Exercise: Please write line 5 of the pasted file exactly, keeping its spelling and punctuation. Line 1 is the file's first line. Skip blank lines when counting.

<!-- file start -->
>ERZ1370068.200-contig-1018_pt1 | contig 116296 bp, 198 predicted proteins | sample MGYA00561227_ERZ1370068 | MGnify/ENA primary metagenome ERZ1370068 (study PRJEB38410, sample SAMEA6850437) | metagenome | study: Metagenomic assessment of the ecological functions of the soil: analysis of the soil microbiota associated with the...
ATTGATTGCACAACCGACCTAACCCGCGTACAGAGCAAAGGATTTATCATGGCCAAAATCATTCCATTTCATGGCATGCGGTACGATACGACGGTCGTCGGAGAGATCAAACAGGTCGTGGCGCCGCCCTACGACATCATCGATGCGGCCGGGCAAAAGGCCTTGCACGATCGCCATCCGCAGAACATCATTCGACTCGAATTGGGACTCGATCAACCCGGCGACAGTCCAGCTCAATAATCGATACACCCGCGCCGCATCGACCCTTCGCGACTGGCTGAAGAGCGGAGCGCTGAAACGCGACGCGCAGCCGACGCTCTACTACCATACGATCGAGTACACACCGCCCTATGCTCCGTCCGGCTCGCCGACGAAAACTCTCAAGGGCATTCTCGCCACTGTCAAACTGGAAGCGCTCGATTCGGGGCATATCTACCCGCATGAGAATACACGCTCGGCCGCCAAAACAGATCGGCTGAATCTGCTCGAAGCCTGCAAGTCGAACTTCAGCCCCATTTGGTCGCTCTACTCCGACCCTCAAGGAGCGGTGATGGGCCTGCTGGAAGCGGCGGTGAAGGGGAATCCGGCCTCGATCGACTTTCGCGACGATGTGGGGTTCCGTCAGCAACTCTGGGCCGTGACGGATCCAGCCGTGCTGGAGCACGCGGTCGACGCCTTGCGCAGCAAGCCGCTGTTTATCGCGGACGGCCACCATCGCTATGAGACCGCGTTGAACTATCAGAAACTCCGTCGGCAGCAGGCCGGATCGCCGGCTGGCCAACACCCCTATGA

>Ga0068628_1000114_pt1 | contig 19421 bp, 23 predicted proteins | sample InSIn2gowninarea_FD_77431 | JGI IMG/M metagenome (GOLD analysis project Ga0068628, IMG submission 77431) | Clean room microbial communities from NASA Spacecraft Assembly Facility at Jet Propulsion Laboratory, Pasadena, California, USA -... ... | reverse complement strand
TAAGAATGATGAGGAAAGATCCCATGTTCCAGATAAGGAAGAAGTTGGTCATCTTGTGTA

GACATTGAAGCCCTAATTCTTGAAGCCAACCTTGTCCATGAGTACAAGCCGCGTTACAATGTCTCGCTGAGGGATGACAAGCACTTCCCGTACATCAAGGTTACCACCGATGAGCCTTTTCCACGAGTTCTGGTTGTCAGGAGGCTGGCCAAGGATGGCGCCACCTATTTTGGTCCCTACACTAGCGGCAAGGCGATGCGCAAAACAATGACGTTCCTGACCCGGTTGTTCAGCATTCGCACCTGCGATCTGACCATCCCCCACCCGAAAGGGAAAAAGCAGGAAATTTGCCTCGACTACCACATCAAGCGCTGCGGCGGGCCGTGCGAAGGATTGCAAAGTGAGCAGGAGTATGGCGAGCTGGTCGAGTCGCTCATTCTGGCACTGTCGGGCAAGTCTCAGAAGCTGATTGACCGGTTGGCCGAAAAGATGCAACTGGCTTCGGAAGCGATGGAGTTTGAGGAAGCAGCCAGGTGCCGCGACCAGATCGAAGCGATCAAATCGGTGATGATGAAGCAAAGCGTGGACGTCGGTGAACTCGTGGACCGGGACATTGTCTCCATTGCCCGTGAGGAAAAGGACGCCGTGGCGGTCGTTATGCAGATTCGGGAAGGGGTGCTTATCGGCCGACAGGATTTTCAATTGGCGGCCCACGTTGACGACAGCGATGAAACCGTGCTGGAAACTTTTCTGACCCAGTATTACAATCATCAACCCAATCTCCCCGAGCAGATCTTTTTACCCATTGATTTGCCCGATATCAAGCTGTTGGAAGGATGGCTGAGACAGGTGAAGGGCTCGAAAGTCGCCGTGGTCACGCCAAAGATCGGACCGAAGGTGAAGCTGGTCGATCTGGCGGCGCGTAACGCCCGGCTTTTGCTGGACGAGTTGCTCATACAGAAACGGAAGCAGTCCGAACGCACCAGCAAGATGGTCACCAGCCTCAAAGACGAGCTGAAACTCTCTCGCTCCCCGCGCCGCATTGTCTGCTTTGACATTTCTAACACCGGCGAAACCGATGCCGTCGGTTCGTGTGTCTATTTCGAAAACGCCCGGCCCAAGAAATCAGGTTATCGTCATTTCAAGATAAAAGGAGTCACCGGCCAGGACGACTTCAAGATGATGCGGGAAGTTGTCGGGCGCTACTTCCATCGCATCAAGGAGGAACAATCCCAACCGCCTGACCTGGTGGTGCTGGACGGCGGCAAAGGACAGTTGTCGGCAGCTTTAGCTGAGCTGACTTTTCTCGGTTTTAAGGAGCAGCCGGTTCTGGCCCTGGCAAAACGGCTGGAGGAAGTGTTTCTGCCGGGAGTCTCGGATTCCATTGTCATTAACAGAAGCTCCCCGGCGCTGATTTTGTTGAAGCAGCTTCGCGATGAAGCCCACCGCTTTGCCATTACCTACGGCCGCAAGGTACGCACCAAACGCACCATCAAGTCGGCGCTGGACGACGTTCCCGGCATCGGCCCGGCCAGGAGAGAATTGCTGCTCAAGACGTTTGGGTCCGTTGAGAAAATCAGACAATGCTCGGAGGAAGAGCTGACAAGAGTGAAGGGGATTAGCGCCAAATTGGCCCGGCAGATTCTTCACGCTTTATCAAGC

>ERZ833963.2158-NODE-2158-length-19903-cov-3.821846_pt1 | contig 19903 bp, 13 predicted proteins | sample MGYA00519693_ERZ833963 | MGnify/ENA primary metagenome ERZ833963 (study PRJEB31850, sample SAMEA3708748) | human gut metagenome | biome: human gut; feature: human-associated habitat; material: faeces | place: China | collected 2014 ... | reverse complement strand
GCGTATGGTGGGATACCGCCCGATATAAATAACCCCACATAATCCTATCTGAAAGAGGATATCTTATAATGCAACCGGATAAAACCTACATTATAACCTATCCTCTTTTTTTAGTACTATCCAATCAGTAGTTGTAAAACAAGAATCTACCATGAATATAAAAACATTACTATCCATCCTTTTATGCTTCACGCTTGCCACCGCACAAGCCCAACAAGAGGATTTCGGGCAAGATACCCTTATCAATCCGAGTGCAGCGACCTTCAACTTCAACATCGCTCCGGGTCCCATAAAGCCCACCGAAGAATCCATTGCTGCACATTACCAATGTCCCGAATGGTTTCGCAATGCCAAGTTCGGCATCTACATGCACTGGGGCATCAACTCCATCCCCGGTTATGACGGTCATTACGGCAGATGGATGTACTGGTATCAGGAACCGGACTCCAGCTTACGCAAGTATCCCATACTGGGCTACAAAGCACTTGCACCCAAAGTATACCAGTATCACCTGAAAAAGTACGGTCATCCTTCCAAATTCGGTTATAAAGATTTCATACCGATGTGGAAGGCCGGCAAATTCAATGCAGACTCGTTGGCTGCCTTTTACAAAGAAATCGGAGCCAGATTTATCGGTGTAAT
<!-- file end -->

GACATTGAAGCCCTAATTCTTGAAGCCAACCTTGTCCATGAGTACAAGCCGCGTTACAATGTCTCGCTGAGGGATGACAAGCACTTCCCGTACATCAAGGTTACCACCGATGAGCCTTTTCCACGAGTTCTGGTTGTCAGGAGGCTGGCCAAGGATGGCGCCACCTATTTTGGTCCCTACACTAGCGGCAAGGCGATGCGCAAAACAATGACGTTCCTGACCCGGTTGTTCAGCATTCGCACCTGCGATCTGACCATCCCCCACCCGAAAGGGAAAAAGCAGGAAATTTGCCTCGACTACCACATCAAGCGCTGCGGCGGGCCGTGCGAAGGATTGCAAAGTGAGCAGGAGTATGGCGAGCTGGTCGAGTCGCTCATTCTGGCACTGTCGGGCAAGTCTCAGAAGCTGATTGACCGGTTGGCCGAAAAGATGCAACTGGCTTCGGAAGCGATGGAGTTTGAGGAAGCAGCCAGGTGCCGCGACCAGATCGAAGCGATCAAATCGGTGATGATGAAGCAAAGCGTGGACGTCGGTGAACTCGTGGACCGGGACATTGTCTCCATTGCCCGTGAGGAAAAGGACGCCGTGGCGGTCGTTATGCAGATTCGGGAAGGGGTGCTTATCGGCCGACAGGATTTTCAATTGGCGGCCCACGTTGACGACAGCGATGAAACCGTGCTGGAAACTTTTCTGACCCAGTATTACAATCATCAACCCAATCTCCCCGAGCAGATCTTTTTACCCATTGATTTGCCCGATATCAAGCTGTTGGAAGGATGGCTGAGACAGGTGAAGGGCTCGAAAGTCGCCGTGGTCACGCCAAAGATCGGACCGAAGGTGAAGCTGGTCGATCTGGCGGCGCGTAACGCCCGGCTTTTGCTGGACGAGTTGCTCATACAGAAACGGAAGCAGTCCGAACGCACCAGCAAGATGGTCACCAGCCTCAAAGACGAGCTGAAACTCTCTCGCTCCCCGCGCCGCATTGTCTGCTTTGACATTTCTAACACCGGCGAAACCGATGCCGTCGGTTCGTGTGTCTATTTCGAAAACGCCCGGCCCAAGAAATCAGGTTATCGTCATTTCAAGATAAAAGGAGTCACCGGCCAGGACGACTTCAAGATGATGCGGGAAGTTGTCGGGCGCTACTTCCATCGCATCAAGGAGGAACAATCCCAACCGCCTGACCTGGTGGTGCTGGACGGCGGCAAAGGACAGTTGTCGGCAGCTTTAGCTGAGCTGACTTTTCTCGGTTTTAAGGAGCAGCCGGTTCTGGCCCTGGCAAAACGGCTGGAGGAAGTGTTTCTGCCGGGAGTCTCGGATTCCATTGTCATTAACAGAAGCTCCCCGGCGCTGATTTTGTTGAAGCAGCTTCGCGATGAAGCCCACCGCTTTGCCATTACCTACGGCCGCAAGGTACGCACCAAACGCACCATCAAGTCGGCGCTGGACGACGTTCCCGGCATCGGCCCGGCCAGGAGAGAATTGCTGCTCAAGACGTTTGGGTCCGTTGAGAAAATCAGACAATGCTCGGAGGAAGAGCTGACAAGAGTGAAGGGGATTAGCGCCAAATTGGCCCGGCAGATTCTTCACGCTTTATCAAGC